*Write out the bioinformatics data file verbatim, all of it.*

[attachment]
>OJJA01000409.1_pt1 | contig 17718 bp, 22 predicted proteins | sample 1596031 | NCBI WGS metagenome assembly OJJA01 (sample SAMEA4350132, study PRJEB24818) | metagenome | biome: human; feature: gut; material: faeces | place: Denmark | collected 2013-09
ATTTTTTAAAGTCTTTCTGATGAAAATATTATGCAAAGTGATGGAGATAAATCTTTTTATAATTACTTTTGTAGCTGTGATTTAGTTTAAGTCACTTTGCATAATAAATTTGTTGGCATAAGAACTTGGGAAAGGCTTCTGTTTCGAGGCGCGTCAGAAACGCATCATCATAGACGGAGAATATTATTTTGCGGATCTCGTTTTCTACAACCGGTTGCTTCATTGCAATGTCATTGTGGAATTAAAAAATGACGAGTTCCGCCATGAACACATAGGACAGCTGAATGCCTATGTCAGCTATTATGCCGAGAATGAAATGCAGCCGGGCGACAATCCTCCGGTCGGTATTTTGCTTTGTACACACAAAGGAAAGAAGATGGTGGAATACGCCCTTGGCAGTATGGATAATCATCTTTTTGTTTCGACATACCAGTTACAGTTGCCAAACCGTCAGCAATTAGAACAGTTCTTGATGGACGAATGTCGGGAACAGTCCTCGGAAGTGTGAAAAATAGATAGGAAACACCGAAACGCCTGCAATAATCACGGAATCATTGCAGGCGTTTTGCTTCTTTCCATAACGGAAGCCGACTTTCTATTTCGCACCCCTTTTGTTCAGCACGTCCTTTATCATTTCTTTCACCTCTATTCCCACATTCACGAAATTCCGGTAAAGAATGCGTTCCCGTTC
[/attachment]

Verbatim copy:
>OJJA01000409.1_pt1 | contig 17718 bp, 22 predicted proteins | sample 1596031 | NCBI WGS metagenome assembly OJJA01 (sample SAMEA4350132, study PRJEB24818) | metagenome | biome: human; feature: gut; material: faeces | place: Denmark | collected 2013-09
ATTTTTTAAAGTCTTTCTGATGAAAATATTATGCAAAGTGATGGAGATAAATCTTTTTATAATTACTTTTGTAGCTGTGATTTAGTTTAAGTCACTTTGCATAATAAATTTGTTGGCATAAGAACTTGGGAAAGGCTTCTGTTTCGAGGCGCGTCAGAAACGCATCATCATAGACGGAGAATATTATTTTGCGGATCTCGTTTTCTACAACCGGTTGCTTCATTGCAATGTCATTGTGGAATTAAAAAATGACGAGTTCCGCCATGAACACATAGGACAGCTGAATGCCTATGTCAGCTATTATGCCGAGAATGAAATGCAGCCGGGCGACAATCCTCCGGTCGGTATTTTGCTTTGTACACACAAAGGAAAGAAGATGGTGGAATACGCCCTTGGCAGTATGGATAATCATCTTTTTGTTTCGACATACCAGTTACAGTTGCCAAACCGTCAGCAATTAGAACAGTTCTTGATGGACGAATGTCGGGAACAGTCCTCGGAAGTGTGAAAAATAGATAGGAAACACCGAAACGCCTGCAATAATCACGGAATCATTGCAGGCGTTTTGCTTCTTTCCATAACGGAAGCCGACTTTCTATTTCGCACCCCTTTTGTTCAGCACGTCCTTTATCATTTCTTTCACCTCTATTCCCACATTCACGAAATTCCGGTAAAGAATGCGTTCCCGTTC